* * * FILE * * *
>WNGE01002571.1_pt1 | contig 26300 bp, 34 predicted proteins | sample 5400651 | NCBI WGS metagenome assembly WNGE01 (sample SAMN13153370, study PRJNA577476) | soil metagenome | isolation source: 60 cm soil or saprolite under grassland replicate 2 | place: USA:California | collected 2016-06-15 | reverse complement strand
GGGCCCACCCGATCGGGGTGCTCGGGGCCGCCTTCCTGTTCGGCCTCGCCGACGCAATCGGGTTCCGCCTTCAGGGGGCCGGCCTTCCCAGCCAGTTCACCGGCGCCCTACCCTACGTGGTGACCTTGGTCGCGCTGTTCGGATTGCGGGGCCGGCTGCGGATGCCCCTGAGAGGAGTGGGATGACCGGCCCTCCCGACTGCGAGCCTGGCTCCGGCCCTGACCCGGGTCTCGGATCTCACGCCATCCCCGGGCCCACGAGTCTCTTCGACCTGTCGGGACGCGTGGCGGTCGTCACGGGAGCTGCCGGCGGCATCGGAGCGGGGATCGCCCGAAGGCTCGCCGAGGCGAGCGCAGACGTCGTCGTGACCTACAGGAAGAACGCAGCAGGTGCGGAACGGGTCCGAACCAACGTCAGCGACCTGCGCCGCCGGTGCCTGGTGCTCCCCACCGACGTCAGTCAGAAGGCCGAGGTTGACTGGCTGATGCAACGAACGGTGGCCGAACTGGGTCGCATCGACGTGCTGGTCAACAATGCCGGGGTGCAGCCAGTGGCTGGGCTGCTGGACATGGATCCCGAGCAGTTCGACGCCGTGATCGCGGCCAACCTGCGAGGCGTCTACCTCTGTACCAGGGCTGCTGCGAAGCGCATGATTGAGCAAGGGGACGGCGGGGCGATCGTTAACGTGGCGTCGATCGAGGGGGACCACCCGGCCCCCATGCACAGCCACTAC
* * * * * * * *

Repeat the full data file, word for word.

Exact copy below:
>WNGE01002571.1_pt1 | contig 26300 bp, 34 predicted proteins | sample 5400651 | NCBI WGS metagenome assembly WNGE01 (sample SAMN13153370, study PRJNA577476) | soil metagenome | isolation source: 60 cm soil or saprolite under grassland replicate 2 | place: USA:California | collected 2016-06-15 | reverse complement strand
GGGCCCACCCGATCGGGGTGCTCGGGGCCGCCTTCCTGTTCGGCCTCGCCGACGCAATCGGGTTCCGCCTTCAGGGGGCCGGCCTTCCCAGCCAGTTCACCGGCGCCCTACCCTACGTGGTGACCTTGGTCGCGCTGTTCGGATTGCGGGGCCGGCTGCGGATGCCCCTGAGAGGAGTGGGATGACCGGCCCTCCCGACTGCGAGCCTGGCTCCGGCCCTGACCCGGGTCTCGGATCTCACGCCATCCCCGGGCCCACGAGTCTCTTCGACCTGTCGGGACGCGTGGCGGTCGTCACGGGAGCTGCCGGCGGCATCGGAGCGGGGATCGCCCGAAGGCTCGCCGAGGCGAGCGCAGACGTCGTCGTGACCTACAGGAAGAACGCAGCAGGTGCGGAACGGGTCCGAACCAACGTCAGCGACCTGCGCCGCCGGTGCCTGGTGCTCCCCACCGACGTCAGTCAGAAGGCCGAGGTTGACTGGCTGATGCAACGAACGGTGGCCGAACTGGGTCGCATCGACGTGCTGGTCAACAATGCCGGGGTGCAGCCAGTGGCTGGGCTGCTGGACATGGATCCCGAGCAGTTCGACGCCGTGATCGCGGCCAACCTGCGAGGCGTCTACCTCTGTACCAGGGCTGCTGCGAAGCGCATGATTGAGCAAGGGGACGGCGGGGCGATCGTTAACGTGGCGTCGATCGAGGGGGACCACCCGGCCCCCATGCACAGCCACTAC